ODI – Day 4 – Organize Projects & Models – KM’s, Interfaces, DataStores

Before I start defining interfaces I first need to define my target datasource which is an Oracle 10g schema.

I will re-organize my models to be able to identify the source- and target-datamodels used for my migration-path.


I create a new Model Folder to hold the different data-models which will be used for my project.

Next I drag-and-drop the Data Model I’ve already created – see previous posts – inside my Model Folder and rename the Model to ‘SRC_Model_Excel’ by double-clicking.

Now I need to define the Physical and Logical Schema for my target-datastore which is my Oracle 10g schema.

Navigate to the Topology Manager and go to Technologies and choose ‘Insert Data Server for the Oracle-technology icon.


Define the connection settings for your Oracle Connection such as username/password and the JDBC configuration settings (JDBC-driver = oracle.jdbc.driver.OracleDriver,Url = jdbc:oracle:thin:@::). Test the connection-settings are defined correcttly via the Test-button and the local agent (depending on the configuration of your ODI). Click OK.

Update the default settings for the Physical Schema in the following way:

  • Define the schema to be your personal schema, your user-defined schema and the work schema is the work repository we’ve defined earlier. I’m very glad ‘Cenisis’ on the ODI-OTN forum has helped me figure out the difference between these two schema’s. If you want more information take a look at the following thread: http://forums.oracle.com/forums/thread.jspa?forumID=374&threadID=491550
  • Make sure to grant select-privileges ont the work repository schema to your user-schema because otherwise the execution of the interface will fail!
  • Define the Context of your physical schema, use the ‘Global’ context and define a new Logical Schema ‘Demo_DB’ and click OK.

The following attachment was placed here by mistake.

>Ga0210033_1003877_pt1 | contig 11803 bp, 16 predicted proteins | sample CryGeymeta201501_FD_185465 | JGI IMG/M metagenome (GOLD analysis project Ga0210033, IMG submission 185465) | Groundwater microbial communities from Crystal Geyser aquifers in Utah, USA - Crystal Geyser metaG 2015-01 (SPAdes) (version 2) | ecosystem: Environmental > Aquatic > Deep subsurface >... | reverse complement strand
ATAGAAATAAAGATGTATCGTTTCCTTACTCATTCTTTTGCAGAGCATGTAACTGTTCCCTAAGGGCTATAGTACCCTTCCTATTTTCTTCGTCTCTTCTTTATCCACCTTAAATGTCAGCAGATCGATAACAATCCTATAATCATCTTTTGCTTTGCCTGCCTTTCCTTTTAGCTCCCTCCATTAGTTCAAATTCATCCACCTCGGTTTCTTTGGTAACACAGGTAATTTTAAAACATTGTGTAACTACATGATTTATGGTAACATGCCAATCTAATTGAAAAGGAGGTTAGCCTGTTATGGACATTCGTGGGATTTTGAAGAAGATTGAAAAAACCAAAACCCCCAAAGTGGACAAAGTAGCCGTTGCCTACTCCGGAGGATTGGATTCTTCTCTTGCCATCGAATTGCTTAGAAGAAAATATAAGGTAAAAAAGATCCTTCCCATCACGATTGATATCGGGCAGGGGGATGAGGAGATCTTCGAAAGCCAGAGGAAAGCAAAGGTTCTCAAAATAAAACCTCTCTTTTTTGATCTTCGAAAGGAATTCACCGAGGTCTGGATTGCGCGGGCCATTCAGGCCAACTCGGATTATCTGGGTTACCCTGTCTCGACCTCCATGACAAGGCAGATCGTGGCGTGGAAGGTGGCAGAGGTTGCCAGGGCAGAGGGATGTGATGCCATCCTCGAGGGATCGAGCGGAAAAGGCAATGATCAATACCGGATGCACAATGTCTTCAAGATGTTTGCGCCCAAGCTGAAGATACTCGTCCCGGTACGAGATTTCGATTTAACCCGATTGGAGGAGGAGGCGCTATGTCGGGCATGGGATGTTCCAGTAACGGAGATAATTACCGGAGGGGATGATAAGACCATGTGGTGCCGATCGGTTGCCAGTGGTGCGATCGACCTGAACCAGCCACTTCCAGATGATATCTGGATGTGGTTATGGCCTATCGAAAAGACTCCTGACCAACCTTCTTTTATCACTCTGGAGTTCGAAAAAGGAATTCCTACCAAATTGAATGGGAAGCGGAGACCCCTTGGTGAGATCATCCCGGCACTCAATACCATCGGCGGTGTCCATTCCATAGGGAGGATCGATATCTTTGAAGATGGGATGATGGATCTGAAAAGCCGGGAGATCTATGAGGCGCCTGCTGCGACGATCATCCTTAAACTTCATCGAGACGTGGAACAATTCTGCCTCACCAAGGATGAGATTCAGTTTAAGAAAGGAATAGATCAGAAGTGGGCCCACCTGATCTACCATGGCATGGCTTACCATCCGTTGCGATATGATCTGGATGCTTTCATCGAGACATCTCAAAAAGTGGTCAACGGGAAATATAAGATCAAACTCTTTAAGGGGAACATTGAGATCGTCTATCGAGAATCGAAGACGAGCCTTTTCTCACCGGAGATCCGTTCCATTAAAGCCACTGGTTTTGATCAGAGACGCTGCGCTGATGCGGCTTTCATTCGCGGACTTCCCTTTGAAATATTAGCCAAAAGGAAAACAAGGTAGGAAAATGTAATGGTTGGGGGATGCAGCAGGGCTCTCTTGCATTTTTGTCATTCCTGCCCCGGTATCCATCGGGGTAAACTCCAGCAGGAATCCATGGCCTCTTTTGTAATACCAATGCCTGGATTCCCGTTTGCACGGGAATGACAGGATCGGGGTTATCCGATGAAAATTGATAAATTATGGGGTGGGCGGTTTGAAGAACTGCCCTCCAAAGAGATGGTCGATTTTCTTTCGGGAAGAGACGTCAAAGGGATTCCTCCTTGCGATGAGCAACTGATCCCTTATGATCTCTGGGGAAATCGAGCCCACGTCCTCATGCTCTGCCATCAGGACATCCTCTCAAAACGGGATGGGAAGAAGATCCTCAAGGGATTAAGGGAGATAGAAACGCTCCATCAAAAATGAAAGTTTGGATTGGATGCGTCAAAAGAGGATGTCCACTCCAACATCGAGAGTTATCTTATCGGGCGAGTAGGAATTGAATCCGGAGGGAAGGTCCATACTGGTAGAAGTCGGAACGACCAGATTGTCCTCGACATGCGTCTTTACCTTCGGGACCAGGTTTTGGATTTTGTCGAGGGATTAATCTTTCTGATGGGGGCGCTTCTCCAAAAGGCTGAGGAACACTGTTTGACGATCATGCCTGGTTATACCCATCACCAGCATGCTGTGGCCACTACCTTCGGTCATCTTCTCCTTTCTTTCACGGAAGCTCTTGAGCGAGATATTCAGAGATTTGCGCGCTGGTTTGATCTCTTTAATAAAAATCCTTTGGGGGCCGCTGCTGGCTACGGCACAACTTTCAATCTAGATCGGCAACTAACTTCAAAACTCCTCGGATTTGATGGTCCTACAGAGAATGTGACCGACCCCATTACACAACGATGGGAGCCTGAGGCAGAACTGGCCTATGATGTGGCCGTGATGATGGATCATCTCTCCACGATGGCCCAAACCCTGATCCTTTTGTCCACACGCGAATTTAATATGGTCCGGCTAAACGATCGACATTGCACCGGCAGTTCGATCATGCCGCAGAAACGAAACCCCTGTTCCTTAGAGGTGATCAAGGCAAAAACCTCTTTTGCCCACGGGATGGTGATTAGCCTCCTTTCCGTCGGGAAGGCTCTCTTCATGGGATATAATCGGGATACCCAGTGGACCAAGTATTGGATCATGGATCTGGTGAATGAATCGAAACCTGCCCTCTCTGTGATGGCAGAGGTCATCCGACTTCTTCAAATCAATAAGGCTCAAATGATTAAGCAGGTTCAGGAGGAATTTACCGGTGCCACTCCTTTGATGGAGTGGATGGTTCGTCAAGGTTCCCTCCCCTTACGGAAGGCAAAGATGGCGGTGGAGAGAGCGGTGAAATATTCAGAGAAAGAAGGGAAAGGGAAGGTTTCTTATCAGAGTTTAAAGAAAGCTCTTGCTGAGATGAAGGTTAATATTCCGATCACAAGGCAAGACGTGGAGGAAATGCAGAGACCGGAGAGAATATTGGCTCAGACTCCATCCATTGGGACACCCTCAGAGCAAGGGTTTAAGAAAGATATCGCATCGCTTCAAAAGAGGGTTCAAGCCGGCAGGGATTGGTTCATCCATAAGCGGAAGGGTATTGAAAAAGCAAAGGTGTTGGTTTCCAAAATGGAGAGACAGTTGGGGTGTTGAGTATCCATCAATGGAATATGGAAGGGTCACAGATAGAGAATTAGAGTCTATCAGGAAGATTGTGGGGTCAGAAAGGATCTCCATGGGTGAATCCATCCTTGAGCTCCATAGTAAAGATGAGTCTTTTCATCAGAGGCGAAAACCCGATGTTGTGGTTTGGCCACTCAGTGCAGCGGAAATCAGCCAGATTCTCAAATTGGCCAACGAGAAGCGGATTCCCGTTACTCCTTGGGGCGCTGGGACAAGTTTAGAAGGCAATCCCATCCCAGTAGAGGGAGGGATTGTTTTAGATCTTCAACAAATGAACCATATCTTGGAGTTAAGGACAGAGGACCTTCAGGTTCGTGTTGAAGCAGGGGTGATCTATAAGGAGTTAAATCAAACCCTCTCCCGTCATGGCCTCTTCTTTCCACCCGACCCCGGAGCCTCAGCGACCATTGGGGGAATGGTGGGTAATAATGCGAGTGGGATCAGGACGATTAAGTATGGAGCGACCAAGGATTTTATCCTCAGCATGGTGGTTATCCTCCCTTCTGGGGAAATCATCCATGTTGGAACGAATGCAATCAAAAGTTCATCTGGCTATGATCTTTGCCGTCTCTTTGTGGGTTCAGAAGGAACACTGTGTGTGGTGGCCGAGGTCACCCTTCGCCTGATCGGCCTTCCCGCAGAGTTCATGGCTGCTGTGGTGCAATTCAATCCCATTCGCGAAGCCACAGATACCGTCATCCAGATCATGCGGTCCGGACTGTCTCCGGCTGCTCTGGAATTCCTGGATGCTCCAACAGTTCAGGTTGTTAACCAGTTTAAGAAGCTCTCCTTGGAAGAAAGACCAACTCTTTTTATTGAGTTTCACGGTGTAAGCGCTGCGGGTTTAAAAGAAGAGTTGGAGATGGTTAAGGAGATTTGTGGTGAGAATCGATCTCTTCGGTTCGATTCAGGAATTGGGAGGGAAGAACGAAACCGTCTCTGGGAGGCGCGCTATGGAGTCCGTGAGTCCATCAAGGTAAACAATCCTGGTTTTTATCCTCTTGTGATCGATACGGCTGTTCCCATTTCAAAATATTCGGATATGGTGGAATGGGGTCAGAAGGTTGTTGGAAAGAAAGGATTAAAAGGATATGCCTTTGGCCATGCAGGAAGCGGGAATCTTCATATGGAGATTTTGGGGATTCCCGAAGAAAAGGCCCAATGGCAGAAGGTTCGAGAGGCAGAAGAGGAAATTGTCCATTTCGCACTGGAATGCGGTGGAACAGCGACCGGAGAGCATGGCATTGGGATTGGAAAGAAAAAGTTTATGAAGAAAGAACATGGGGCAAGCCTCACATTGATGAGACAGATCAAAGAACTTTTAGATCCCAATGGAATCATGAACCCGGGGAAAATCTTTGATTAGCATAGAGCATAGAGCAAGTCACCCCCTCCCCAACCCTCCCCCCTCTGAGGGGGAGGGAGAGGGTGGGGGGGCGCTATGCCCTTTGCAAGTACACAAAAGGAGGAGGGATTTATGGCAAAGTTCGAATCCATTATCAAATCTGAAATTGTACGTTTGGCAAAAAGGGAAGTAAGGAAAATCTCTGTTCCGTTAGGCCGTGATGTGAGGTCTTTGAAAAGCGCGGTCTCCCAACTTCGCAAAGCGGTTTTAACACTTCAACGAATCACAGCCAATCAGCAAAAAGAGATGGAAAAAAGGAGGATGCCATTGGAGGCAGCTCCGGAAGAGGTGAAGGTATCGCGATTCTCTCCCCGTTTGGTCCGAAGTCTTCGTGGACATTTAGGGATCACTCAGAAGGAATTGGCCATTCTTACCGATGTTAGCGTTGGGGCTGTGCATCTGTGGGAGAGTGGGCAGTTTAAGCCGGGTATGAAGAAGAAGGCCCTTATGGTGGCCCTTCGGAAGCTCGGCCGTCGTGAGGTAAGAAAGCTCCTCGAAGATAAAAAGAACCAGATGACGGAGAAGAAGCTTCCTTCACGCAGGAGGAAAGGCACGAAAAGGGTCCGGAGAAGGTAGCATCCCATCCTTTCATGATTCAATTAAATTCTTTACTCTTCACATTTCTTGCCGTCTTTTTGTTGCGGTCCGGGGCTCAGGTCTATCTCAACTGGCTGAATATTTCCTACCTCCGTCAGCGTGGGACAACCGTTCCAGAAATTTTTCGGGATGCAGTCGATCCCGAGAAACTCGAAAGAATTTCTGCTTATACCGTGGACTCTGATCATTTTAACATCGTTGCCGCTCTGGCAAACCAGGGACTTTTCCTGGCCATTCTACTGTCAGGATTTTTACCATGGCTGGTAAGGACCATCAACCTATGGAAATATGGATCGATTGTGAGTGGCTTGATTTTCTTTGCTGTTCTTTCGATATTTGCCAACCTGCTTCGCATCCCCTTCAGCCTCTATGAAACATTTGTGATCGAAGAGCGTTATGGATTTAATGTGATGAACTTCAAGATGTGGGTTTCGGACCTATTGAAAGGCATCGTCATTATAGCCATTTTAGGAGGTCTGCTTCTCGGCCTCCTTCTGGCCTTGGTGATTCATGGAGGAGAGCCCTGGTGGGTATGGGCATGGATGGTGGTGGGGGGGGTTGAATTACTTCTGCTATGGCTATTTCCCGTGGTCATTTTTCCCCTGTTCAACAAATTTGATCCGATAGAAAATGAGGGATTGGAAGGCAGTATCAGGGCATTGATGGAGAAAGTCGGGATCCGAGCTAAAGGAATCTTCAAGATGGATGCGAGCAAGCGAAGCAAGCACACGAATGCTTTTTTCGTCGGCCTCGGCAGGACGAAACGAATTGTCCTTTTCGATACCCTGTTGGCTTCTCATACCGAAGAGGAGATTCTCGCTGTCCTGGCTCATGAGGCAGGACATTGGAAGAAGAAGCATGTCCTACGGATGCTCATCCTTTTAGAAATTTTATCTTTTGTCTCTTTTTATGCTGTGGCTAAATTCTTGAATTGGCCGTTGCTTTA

Next we will define our data model for the target-datastore in our Models-tab in the Designer-window of ODI.

Choose ‘Insert Model’ and define this as being the target-datastore and choose ‘Oracle’ as ‘Technology’ and the Logical Schema that was defined earlier. Define the ‘Global’ context in the ‘Reverse’-tab and choose which tables you want to reverse engineer in the ‘Selective Reverse’-tab.

The different tables you’ve chosen to reverse-engineer will be shown in the Model as datastore.

Now it’s time to define a new interface to transform our Excel data (source) to our oracle data (target), the different tasks we need to perform:
- Create a New Interface.
- Define the Target Datastore.
- Define the source datastores, filters and joins on these sources.
- Define the mapping between source and target data.
- Define the interface flow.
- Define the flow control.
- Execute the interface for testing.

Go back to the first tab of your Designer-window, the ‘Projects’-tab and right-click on the ‘Interface’-icon in the Folder and choose ‘Insert Interface’.

Give your interface a meaningfull name and drag-and-drop the source-datastore and target-datastore to your interface. In our example you need to drag the PERSONEN-datastore (from the SRC-DemoExcel) to the Sources-window in your interface and drag-and-drop the USERINFO-datastore (from the TRG-DemoExcel) to the target datastore window.

Make sure to map the fields correctly by clicking on the attribute in the target-datastore and drag-and-drop the attribute from the source datastore to the implementation-tab in the mapping-screen.

For the USERID in my case, the Primary Key, I defined a sequence to be used to fill in this key because my Excel file doesn’t provide any ID’s. To be able to use a Sequence in the interface you need to specify the sequence_name in the implementation-field and of course nextval because a number needs to be inserted inside this column.
Make sure to check the ‘Active Mapping’ Checkbox and set the “execute on” radio button to the target area.

When you try to save the interface at this point you well get errors explaining you need to define Knowledge Modules.